Great Lakes in Southern VictoryEdit
Prior to the Great War, the U.S. and Canada both fortified their respective shores and established naval forces in the lakes. During the Great War, the Great Lakes saw fierce fighting which ended in U.S. victory. The subsequent occupation of Canada by the U.S. insured that the U.S. remained dominant in the Great Lakes.
In the early stages of the Second Great War, the Confederate offensive reached the shores of the Great Lakes (specifically Lake Erie), cutting the US in two - greatly increasing the importance to the Americans of lake-borne transportation, though this had to run the gauntlet of Confederate attacks.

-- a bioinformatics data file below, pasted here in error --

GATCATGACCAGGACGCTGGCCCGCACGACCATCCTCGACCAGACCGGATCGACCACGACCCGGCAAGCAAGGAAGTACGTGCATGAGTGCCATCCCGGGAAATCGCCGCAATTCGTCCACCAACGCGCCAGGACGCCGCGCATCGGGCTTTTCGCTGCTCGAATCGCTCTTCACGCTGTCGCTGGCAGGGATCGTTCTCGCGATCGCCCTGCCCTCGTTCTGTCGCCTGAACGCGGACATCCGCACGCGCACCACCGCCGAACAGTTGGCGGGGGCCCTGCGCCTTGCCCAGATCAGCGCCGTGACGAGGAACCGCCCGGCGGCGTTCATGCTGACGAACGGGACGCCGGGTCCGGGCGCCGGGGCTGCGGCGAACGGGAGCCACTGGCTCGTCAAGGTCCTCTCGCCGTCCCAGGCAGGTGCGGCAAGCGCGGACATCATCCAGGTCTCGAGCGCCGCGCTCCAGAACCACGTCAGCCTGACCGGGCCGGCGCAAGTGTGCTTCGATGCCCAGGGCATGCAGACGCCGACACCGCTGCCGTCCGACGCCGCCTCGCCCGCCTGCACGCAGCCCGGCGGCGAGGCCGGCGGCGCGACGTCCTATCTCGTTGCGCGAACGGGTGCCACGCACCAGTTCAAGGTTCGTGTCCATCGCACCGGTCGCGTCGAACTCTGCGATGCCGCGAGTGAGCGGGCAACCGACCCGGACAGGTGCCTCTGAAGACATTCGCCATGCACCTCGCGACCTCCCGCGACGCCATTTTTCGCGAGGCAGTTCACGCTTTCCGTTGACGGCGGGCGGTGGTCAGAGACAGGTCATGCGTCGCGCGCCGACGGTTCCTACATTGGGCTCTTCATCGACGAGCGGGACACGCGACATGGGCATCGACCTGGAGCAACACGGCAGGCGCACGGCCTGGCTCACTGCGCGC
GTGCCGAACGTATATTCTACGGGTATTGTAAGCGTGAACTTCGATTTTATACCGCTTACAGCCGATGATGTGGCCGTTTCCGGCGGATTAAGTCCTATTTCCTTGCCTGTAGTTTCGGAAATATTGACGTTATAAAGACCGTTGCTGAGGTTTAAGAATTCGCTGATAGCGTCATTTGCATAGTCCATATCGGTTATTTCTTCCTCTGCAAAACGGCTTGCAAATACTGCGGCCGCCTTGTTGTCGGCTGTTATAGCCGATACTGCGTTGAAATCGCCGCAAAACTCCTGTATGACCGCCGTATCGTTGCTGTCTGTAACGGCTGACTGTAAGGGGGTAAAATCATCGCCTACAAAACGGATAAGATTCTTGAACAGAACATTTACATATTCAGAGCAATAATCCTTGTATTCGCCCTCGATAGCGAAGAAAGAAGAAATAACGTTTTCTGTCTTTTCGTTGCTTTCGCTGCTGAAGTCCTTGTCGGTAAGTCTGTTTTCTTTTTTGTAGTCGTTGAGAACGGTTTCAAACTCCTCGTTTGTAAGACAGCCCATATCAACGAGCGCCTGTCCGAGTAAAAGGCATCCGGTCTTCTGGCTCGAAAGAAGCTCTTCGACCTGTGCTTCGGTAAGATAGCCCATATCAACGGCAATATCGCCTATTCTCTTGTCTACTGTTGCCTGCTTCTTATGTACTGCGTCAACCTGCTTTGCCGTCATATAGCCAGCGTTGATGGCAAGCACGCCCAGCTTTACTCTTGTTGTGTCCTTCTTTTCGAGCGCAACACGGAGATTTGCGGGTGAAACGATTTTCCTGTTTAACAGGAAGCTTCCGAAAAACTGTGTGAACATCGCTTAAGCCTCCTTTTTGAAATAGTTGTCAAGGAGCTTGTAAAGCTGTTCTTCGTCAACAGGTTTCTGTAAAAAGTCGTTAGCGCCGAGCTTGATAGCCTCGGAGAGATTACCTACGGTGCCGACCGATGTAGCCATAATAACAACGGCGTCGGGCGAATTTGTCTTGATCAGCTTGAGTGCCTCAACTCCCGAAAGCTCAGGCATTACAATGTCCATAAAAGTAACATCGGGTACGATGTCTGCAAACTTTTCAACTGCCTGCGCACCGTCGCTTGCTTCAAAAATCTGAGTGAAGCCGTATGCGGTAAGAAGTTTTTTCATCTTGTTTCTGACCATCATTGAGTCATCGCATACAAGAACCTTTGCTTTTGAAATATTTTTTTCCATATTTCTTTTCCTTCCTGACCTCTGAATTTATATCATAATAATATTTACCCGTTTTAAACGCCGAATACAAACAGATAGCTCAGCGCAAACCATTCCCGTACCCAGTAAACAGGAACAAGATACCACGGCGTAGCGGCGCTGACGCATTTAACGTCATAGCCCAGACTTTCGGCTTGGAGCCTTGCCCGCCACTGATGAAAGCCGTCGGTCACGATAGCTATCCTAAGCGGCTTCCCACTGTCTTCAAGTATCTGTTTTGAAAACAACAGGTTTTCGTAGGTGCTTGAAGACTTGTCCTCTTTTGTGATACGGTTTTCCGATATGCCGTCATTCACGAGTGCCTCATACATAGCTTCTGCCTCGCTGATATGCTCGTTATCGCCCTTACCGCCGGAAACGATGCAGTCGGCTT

Great Lakes in The Two GeorgesEdit
Since the early 19th Century, the westward advancing North American Union came to control all shores of the Great Lakes, making them part of its internal waterways.
The northern shore was part of the large province of Canada. The southern shore was divided among a number of Provinces of the NAU, including New Guernsey, Illinois, Wilberforce, Tippecanoe, Miami, The Six Nations and New York.